W3C home > Mailing lists > Public > public-web-security@w3.org > February 2011

Re: CSP XML Data with tokens

From: <sird@rckc.at>
Date: Mon, 31 Jan 2011 19:40:11 -0600
Message-ID: <AANLkTimmTYcq9Zk9f+MnmGN868PWLcFKbErOudtruN-X@mail.gmail.com>
To: Michal Zalewski <lcamtuf@coredump.cx>
Cc: Aryeh Gregor <Simetrical+w3c@gmail.com>, "public-web-security@w3.org" <public-web-security@w3.org>
Actually I think the main difference between Michal's point and
sandboxed iframes, is that Michal is trying to solve XSS in it's most
simple case.. While sandboxed iframes try to sandbox HTML.

Michal's point seems to be that


is easier to get right than


Which I don't think I agree.. since there are several disadvantages
(like.. getting random right,and changing HTML just for this, as well
as backwards compatibility support).

The other case that Michal also defends is performance. While I think
that it's a valid point, since.. well, an iframe involves creating a
new window, and a js scope, and etc.. I think that this is not such a
big problem, or a show stopper for sandboxed iframes for this use

For what is worth, the way to use sandboxed iframes would be (for
stuff with HTML support):
<iframe sandbox="allow-same-domain" seamless

for PHP and some other templates would use:
<iframe sandbox="allow-same-domain" seamless srcdoc="{$user_data |

And this (for html-less content):
{htmlentities($user_data)} / {htmlentities($user_data)}

The XML tokens alternative, while probably would have a better
performance is kinda complex (for instance, sandboxed iframes have
several flags to enable/disable certain features, which would have to
be emulated in the xml data tokens case), it also makes it hard to get
right at an implementation level (I assume that when you add the
"untrusted" tag, then the container automatically gets transformed to
a CDATA container). It will also be hard at writing the
specification.. I mean, everything can be dangerous, a form, style
elements could be made absolute or fixed and conduct phishing attacks,
<base/<basefont/<meta/<title/etc.. tags would have to be forbidden
inside this tokens, <isindex> as well, also maybe the <x
formaction="..."> attribute. What about unknown tags? If there's a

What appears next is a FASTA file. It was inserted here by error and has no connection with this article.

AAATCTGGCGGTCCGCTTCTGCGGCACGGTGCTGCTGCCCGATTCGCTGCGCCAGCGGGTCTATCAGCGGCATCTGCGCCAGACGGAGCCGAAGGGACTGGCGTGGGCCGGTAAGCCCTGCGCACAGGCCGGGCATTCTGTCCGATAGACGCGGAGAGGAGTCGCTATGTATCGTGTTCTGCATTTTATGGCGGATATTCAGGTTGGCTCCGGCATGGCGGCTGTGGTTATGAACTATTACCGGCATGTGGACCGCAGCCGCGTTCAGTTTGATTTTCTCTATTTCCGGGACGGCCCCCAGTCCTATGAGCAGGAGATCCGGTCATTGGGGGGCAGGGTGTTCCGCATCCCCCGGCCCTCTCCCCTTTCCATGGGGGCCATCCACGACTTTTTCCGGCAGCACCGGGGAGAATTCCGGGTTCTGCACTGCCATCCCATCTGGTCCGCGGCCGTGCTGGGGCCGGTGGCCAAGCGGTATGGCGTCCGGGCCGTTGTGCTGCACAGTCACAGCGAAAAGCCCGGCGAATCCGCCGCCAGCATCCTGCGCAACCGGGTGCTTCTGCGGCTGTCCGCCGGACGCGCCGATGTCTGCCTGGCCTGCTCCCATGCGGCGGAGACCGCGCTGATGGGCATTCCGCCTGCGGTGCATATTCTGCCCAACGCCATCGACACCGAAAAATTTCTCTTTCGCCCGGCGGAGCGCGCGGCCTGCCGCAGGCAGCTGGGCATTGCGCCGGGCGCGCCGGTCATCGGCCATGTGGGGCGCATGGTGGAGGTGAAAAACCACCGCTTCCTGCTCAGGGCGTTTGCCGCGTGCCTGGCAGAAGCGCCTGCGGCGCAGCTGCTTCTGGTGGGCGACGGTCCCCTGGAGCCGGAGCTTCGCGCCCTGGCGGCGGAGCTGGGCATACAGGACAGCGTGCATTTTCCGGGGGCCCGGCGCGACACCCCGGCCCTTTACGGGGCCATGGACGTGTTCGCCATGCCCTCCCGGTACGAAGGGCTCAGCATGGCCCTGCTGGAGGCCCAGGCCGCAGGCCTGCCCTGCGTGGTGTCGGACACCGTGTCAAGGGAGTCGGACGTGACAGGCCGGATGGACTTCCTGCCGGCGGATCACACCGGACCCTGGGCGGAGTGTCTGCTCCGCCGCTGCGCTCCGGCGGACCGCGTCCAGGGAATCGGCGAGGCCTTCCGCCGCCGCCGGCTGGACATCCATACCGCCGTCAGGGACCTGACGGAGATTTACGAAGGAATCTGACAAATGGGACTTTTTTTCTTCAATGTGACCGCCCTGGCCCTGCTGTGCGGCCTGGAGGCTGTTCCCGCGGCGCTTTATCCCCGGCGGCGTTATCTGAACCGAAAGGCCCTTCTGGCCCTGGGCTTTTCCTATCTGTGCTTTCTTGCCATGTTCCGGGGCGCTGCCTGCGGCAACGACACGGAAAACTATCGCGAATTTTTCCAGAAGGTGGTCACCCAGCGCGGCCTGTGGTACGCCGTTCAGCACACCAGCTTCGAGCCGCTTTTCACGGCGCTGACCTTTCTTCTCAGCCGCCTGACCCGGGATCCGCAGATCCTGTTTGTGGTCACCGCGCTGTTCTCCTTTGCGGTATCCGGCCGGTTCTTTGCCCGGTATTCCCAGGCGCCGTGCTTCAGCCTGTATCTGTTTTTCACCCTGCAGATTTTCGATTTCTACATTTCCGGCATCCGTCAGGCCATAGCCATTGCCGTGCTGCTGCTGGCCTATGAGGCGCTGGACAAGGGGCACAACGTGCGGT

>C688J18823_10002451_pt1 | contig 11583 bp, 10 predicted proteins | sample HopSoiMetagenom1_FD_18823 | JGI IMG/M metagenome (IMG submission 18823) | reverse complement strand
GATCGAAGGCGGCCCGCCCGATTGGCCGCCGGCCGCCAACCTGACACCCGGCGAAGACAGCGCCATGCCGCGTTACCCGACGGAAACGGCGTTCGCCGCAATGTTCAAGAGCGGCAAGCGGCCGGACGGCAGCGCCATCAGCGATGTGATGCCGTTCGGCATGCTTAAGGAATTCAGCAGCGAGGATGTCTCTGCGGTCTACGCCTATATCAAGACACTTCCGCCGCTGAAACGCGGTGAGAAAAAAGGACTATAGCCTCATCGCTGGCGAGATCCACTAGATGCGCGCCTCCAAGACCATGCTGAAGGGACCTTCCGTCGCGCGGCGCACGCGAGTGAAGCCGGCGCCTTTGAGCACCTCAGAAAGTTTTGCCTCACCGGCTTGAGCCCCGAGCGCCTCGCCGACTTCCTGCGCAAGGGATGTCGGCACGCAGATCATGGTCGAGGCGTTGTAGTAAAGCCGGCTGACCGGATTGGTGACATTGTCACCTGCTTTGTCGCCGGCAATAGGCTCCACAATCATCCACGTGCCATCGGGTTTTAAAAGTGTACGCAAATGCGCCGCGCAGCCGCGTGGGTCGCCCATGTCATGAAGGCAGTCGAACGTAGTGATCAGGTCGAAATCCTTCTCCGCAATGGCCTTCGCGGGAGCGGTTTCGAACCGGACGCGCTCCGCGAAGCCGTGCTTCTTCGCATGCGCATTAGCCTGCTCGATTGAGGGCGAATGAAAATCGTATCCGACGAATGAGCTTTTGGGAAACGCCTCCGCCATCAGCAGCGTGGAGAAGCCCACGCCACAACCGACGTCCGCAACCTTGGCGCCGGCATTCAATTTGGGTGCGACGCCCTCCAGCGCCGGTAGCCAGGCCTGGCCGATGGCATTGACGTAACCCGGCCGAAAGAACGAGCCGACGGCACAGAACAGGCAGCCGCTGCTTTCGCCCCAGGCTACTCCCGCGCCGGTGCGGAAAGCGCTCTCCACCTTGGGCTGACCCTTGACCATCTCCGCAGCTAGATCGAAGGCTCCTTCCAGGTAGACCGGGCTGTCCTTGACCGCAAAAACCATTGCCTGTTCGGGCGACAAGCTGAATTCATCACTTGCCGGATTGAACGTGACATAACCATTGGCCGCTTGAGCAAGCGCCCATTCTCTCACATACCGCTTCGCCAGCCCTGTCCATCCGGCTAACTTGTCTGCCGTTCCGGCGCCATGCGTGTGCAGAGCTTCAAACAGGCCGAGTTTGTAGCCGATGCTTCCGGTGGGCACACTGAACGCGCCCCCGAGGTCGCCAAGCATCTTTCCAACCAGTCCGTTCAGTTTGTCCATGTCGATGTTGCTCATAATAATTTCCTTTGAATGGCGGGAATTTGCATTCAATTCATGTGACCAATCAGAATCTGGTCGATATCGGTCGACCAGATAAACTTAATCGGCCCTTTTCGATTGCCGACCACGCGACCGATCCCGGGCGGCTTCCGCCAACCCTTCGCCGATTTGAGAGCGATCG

global namespace as parent of the sandboxed frame, the elements apply
(eg if there's a xmlns:svg="..." do svg:XXX tags work?). And the
justify this would add a kinda complex level of complexity (that goes
away if the content gets it's own document, window and browsing

Anyways, If people really think this is the right way to go, I think
the best way to do that would be to use a new namespace like.. (eg:
<sandbox:TOKENHERE> </sandbox:TOKENHERE>) that would break HTML less
(though, it would still be broken :P).


-- Eduardo

On Mon, Jan 31, 2011 at 6:53 PM, Michal Zalewski <lcamtuf@coredump.cx> wrote:
>> No, authors can't get simple HTML escaping right, but that applies to
>> any case where they have to identify all the specific places where
>> untrusted content is present.
> Well, that's sort of speculative; we have given them horrible and
> unintuitive tools to do the job; we are generally not asking them "is
> this untrusted", but "will this contain this type of bad characters".
> It's possible to conclude that this means they can't get it right at
> all, but other explanations are also on the table. That said, I don't
> think there's a whole lot of a point in arguing, especially without
> real data to back any of these gut feelings up ;-)
> My only concern is as noted, of the three XSS prevention methods
> outlined few posts ago, I can accept that (1) may not offer benefits
> over (2); but I then don't buy that (3) would, making sandboxed frames
> a no-op from this perspective.
>> Why do you think a few dozen iframes with srcdoc will be noticeably
>> slow?  Have you benchmarked?  A few dozen is enough for forum posts or
>> blog comments, for instance.
> There are several hundred individual attacker-controlled snippets on
> such a page, typically; punctuated with inline event handlers and so
> forth.
>>> 3) The likelihood of messing up base: or srcdoc encoding somewhere is
>>> probably about the same as that of forgetting to escape text in the
>>> first place.
>> Sure.  But simple escaping doesn't let markup through, like bold or
>> links.  The likelihood of messing up srcdoc encoding is vastly, vastly
>> lower than the likelihood of messing up server-side HTML sanitization.
> Yes; I never stated that sandboxed frames are useless for this. I
> think it's their strong suit. But it's a very small blip on the XSS
> radar.
> /mz
Received on Tuesday, 1 February 2011 01:41:04 UTC

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